Foreword Reviews

The Question of the Unfamiliar Husband

If Sheldon Cooper were a detective, he’d be Samuel Hoenig, whose Asperger’s symptoms and mystery-solving skills combine to offer humor and suspense.

Samuel Hoenig is not your usual detective. While he lives with Asperger’s syndrome, he doesn’t let it hinder his recently opened business, Questions Answered, in Piscataway, New Jersey, where he puts his intellect to work answering clients’ questions. When a young woman hires him to get information on her husband, he’s at peak form trying to solve a mystery in this unusual but highly entertaining story.

This is the second in the Asperger’s Mystery series by E. J. Copperman, pen name of Jeff Cohen. In the first book, the former newspaper photographer and very married Janet Washburn assists him—he wants to employ her again because she understands how he “works” and helps him with his difficulty reading facial expressions. Samuel takes everything literally, so she also “translates” for him. Since he does not drive, she fills in as chauffeur, as well.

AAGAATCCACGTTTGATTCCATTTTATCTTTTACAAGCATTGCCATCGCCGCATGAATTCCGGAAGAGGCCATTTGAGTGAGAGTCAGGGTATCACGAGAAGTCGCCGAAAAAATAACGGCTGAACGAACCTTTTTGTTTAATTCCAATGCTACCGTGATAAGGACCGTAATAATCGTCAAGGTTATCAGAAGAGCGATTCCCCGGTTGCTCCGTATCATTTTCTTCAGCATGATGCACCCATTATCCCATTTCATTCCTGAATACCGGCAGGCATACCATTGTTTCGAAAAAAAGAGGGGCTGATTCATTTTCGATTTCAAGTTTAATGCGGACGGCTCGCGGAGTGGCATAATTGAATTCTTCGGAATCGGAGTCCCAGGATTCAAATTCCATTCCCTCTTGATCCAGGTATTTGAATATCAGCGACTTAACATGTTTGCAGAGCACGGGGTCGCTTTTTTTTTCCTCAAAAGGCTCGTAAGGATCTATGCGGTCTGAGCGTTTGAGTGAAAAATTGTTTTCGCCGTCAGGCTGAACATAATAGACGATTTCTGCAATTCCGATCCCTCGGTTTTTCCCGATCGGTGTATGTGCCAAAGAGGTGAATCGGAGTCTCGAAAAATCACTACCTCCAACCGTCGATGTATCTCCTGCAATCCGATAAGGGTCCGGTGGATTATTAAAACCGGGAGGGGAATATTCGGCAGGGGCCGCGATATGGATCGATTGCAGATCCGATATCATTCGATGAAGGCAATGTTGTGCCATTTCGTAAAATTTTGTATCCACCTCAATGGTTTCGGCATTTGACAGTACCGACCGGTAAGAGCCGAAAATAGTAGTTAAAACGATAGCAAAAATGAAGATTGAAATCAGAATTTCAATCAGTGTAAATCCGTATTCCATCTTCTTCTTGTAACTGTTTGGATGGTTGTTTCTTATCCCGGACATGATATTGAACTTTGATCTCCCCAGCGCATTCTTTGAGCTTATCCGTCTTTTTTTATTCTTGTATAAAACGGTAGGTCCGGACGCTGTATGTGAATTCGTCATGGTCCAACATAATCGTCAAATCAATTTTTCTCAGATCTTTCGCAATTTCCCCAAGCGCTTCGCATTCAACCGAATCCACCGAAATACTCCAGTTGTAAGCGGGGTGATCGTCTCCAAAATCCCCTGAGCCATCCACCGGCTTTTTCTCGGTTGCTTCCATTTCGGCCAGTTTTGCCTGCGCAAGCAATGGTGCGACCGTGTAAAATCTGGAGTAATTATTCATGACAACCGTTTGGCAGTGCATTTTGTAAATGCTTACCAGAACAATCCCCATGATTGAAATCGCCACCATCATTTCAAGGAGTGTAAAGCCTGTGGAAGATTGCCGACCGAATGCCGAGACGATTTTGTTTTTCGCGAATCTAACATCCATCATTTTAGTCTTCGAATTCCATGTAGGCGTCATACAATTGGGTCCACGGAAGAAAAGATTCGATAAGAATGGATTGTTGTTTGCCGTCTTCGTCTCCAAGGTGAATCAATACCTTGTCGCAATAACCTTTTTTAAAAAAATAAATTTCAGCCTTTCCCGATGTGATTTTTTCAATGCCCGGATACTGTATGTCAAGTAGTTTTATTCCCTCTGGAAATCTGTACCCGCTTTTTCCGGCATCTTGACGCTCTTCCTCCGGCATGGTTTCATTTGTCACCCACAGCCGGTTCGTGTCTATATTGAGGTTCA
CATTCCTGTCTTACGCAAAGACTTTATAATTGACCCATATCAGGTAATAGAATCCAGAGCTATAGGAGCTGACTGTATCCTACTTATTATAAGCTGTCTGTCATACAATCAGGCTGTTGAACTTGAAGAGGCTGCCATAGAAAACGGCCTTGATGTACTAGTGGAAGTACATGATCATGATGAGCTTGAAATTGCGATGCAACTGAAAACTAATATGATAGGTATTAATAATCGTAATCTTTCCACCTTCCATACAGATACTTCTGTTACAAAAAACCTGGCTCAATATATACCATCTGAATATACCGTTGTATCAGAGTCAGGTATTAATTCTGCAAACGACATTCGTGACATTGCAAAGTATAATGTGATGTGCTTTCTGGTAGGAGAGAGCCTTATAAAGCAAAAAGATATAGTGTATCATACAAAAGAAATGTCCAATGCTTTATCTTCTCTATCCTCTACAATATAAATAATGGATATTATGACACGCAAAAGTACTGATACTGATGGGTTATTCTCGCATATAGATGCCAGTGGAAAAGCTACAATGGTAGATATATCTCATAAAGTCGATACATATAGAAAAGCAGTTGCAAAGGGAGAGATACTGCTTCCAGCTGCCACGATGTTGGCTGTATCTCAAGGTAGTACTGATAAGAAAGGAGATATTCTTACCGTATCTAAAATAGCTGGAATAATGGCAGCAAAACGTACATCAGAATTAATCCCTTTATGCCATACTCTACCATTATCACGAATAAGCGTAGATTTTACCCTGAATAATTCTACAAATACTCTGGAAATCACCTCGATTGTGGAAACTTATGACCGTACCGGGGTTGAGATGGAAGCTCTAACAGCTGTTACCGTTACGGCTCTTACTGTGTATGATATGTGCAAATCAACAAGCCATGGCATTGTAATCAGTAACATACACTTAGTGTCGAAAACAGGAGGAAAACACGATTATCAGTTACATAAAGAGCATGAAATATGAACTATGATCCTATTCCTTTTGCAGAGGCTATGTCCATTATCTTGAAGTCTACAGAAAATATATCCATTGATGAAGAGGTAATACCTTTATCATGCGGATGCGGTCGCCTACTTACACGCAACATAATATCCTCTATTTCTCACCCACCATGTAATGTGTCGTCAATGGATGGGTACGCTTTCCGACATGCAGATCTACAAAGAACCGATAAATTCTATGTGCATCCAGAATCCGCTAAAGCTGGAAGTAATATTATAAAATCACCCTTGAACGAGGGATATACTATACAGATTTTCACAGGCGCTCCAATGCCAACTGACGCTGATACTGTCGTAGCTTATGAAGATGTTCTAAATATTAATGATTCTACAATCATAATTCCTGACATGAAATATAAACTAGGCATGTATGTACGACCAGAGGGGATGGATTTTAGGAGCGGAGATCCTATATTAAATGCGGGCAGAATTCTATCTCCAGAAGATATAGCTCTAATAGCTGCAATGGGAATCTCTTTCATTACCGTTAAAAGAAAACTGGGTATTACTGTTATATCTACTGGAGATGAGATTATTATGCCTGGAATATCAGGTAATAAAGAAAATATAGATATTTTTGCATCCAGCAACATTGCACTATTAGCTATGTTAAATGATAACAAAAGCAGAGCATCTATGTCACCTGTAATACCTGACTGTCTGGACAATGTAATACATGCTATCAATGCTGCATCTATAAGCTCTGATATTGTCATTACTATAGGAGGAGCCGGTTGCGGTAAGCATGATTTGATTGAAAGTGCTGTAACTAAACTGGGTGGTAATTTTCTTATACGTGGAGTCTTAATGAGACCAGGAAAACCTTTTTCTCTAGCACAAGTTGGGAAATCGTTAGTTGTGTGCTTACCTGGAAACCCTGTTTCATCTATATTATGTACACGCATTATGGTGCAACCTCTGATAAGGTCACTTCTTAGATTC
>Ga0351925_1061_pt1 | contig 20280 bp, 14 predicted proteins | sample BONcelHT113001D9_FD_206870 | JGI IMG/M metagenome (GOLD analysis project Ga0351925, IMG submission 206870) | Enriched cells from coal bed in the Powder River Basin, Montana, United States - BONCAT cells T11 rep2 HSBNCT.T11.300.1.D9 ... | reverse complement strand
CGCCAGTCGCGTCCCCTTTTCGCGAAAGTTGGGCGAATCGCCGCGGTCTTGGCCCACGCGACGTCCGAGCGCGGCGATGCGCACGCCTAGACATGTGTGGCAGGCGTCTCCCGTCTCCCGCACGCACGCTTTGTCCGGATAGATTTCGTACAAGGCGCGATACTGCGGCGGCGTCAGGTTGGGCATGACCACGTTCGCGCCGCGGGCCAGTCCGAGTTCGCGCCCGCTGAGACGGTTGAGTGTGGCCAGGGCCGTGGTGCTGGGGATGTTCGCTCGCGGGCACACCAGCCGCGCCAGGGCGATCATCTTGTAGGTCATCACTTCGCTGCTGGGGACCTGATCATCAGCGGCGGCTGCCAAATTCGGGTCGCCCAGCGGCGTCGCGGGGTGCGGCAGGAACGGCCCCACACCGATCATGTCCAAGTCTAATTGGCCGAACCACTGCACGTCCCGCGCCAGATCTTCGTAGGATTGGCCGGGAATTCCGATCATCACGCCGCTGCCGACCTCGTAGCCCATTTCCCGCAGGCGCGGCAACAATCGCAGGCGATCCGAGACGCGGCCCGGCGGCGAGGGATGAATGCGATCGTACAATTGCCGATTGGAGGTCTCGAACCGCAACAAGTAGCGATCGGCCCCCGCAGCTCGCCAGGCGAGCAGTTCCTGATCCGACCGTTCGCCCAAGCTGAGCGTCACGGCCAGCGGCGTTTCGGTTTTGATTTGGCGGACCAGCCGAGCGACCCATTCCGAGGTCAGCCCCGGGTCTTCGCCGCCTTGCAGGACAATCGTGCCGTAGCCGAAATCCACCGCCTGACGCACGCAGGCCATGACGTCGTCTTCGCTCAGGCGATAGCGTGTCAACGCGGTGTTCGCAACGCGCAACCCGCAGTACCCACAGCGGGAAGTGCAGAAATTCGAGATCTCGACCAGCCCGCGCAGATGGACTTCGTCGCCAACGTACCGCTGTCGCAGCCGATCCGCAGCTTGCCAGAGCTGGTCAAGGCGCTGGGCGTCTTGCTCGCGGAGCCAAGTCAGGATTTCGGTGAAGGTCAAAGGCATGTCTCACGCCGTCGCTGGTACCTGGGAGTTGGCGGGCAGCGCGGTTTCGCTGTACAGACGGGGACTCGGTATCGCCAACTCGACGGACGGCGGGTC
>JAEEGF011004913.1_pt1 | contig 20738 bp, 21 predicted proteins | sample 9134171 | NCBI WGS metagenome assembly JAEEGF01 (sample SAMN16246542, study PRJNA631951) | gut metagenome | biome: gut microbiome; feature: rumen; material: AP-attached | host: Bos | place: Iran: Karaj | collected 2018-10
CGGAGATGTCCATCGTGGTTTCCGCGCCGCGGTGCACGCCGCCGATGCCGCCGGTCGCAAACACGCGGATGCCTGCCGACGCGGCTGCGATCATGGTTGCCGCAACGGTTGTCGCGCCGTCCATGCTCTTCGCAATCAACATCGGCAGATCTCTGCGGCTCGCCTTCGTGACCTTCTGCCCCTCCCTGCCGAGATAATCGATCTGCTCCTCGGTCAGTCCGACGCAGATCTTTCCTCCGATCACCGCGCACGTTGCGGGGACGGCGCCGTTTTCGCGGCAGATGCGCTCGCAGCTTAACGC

The story is told in first person by Samuel as he relates the unfolding events in an orderly manner, detailed with exact times and his particular read on what’s occurring, even when the duo catches several red herrings.

The plot is an interesting one: the deceased had several ex-wives, all of whom Samuel is determined to get information from. The clues take him and Janet to various locales, such as courthouses and the victim’s and suspects’ homes, all while Samuel delivers a running internal monologue, including this when an unexpected person enters Questions Answered: “My first reaction was to ask the man to leave, but that has been my initial reaction to virtually everyone I have ever met.”

The use of a cliffhanger at the conclusion of nearly each chapter is a fun device that is very much enjoyed.

The author creates a sympathetic character who aims a spotlight on what it’s like to have this often misunderstood syndrome. Cohen has also written two nonfiction books on the topic of Asperger’s.

Reviewed by Robin Farrell Edmunds

Disclosure: This article is not an endorsement, but a review. The author of this book provided free copies of the book to have their book reviewed by a professional reviewer. No fee was paid by the author for this review. Foreword Reviews only recommends books that we love. Foreword Magazine, Inc. is disclosing this in accordance with the Federal Trade Commission’s 16 CFR, Part 255.

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